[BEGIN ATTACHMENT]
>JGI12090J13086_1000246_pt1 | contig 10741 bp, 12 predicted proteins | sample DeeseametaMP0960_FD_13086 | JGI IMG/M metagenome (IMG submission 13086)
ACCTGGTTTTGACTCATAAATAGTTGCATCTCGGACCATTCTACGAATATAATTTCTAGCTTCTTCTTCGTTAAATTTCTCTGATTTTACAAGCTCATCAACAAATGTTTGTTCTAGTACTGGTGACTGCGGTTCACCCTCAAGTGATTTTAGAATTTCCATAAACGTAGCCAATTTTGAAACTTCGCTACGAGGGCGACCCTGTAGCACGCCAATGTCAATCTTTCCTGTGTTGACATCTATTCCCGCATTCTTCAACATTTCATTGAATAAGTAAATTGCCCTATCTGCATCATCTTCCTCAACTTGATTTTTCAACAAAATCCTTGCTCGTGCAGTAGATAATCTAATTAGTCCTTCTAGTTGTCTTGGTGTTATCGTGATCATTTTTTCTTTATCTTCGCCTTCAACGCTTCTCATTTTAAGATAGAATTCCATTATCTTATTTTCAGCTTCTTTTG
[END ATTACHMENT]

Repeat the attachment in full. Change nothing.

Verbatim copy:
>JGI12090J13086_1000246_pt1 | contig 10741 bp, 12 predicted proteins | sample DeeseametaMP0960_FD_13086 | JGI IMG/M metagenome (IMG submission 13086)
ACCTGGTTTTGACTCATAAATAGTTGCATCTCGGACCATTCTACGAATATAATTTCTAGCTTCTTCTTCGTTAAATTTCTCTGATTTTACAAGCTCATCAACAAATGTTTGTTCTAGTACTGGTGACTGCGGTTCACCCTCAAGTGATTTTAGAATTTCCATAAACGTAGCCAATTTTGAAACTTCGCTACGAGGGCGACCCTGTAGCACGCCAATGTCAATCTTTCCTGTGTTGACATCTATTCCCGCATTCTTCAACATTTCATTGAATAAGTAAATTGCCCTATCTGCATCATCTTCCTCAACTTGATTTTTCAACAAAATCCTTGCTCGTGCAGTAGATAATCTAATTAGTCCTTCTAGTTGTCTTGGTGTTATCGTGATCATTTTTTCTTTATCTTCGCCTTCAACGCTTCTCATTTTAAGATAGAATTCCATTATCTTATTTTCAGCTTCTTTTG